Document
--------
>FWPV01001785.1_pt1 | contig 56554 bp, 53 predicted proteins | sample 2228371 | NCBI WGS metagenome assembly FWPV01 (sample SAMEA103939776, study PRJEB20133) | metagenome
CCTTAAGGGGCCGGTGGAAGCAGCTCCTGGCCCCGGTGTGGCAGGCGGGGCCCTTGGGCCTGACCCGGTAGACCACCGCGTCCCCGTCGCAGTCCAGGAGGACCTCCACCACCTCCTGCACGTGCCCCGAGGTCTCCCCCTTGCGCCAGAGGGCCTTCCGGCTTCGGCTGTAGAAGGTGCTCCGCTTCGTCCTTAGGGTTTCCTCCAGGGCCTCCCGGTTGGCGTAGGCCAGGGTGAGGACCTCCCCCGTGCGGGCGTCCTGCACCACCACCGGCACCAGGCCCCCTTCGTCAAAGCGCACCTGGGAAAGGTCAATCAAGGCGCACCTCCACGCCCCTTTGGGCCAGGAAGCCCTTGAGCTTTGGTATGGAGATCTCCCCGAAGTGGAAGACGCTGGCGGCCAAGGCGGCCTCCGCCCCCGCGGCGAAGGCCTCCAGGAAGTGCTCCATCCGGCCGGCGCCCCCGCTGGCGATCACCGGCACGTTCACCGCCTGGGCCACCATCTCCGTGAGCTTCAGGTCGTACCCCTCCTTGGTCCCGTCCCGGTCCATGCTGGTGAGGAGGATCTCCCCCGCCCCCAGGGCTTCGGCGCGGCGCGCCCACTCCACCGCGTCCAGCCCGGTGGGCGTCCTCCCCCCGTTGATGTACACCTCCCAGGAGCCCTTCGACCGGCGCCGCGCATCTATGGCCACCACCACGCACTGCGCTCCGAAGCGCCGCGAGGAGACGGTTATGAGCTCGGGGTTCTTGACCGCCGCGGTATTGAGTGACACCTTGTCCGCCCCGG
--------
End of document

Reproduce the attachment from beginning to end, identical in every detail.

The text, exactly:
>FWPV01001785.1_pt1 | contig 56554 bp, 53 predicted proteins | sample 2228371 | NCBI WGS metagenome assembly FWPV01 (sample SAMEA103939776, study PRJEB20133) | metagenome
CCTTAAGGGGCCGGTGGAAGCAGCTCCTGGCCCCGGTGTGGCAGGCGGGGCCCTTGGGCCTGACCCGGTAGACCACCGCGTCCCCGTCGCAGTCCAGGAGGACCTCCACCACCTCCTGCACGTGCCCCGAGGTCTCCCCCTTGCGCCAGAGGGCCTTCCGGCTTCGGCTGTAGAAGGTGCTCCGCTTCGTCCTTAGGGTTTCCTCCAGGGCCTCCCGGTTGGCGTAGGCCAGGGTGAGGACCTCCCCCGTGCGGGCGTCCTGCACCACCACCGGCACCAGGCCCCCTTCGTCAAAGCGCACCTGGGAAAGGTCAATCAAGGCGCACCTCCACGCCCCTTTGGGCCAGGAAGCCCTTGAGCTTTGGTATGGAGATCTCCCCGAAGTGGAAGACGCTGGCGGCCAAGGCGGCCTCCGCCCCCGCGGCGAAGGCCTCCAGGAAGTGCTCCATCCGGCCGGCGCCCCCGCTGGCGATCACCGGCACGTTCACCGCCTGGGCCACCATCTCCGTGAGCTTCAGGTCGTACCCCTCCTTGGTCCCGTCCCGGTCCATGCTGGTGAGGAGGATCTCCCCCGCCCCCAGGGCTTCGGCGCGGCGCGCCCACTCCACCGCGTCCAGCCCGGTGGGCGTCCTCCCCCCGTTGATGTACACCTCCCAGGAGCCCTTCGACCGGCGCCGCGCATCTATGGCCACCACCACGCACTGCGCTCCGAAGCGCCGCGAGGAGACGGTTATGAGCTCGGGGTTCTTGACCGCCGCGGTATTGAGTGACACCTTGTCCGCCCCGG